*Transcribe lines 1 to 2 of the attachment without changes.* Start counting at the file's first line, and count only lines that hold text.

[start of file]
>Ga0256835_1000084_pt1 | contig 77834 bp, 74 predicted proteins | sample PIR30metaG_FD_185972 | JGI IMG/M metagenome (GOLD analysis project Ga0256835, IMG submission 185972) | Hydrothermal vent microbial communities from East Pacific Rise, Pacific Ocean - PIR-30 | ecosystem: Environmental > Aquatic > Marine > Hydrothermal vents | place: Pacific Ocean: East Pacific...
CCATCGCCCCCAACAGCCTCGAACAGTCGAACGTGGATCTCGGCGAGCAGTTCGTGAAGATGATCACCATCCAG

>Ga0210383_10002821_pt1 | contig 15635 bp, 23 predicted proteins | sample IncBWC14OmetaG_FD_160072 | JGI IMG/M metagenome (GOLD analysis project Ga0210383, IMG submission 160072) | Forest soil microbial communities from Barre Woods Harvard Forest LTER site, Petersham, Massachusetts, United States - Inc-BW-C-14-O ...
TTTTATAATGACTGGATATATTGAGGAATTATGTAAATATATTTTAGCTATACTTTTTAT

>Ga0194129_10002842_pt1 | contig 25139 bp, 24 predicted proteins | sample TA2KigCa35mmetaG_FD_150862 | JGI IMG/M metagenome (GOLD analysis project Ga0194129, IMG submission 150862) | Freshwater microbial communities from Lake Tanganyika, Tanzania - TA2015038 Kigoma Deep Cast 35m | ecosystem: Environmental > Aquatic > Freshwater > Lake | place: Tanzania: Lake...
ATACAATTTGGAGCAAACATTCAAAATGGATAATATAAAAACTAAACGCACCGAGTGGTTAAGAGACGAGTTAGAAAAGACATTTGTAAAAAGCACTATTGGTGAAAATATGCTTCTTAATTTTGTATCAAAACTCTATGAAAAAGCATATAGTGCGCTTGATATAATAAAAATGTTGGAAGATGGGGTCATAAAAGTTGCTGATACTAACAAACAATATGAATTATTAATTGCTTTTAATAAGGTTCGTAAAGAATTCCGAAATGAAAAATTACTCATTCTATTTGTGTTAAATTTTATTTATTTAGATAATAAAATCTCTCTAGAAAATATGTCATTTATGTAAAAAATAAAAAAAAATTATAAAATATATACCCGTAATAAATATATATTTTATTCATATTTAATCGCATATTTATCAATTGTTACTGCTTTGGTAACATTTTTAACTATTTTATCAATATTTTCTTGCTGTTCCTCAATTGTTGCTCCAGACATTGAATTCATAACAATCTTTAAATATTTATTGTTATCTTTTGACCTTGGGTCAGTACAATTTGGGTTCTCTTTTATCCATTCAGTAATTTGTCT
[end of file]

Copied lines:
>Ga0256835_1000084_pt1 | contig 77834 bp, 74 predicted proteins | sample PIR30metaG_FD_185972 | JGI IMG/M metagenome (GOLD analysis project Ga0256835, IMG submission 185972) | Hydrothermal vent microbial communities from East Pacific Rise, Pacific Ocean - PIR-30 | ecosystem: Environmental > Aquatic > Marine > Hydrothermal vents | place: Pacific Ocean: East Pacific...
CCATCGCCCCCAACAGCCTCGAACAGTCGAACGTGGATCTCGGCGAGCAGTTCGTGAAGATGATCACCATCCAG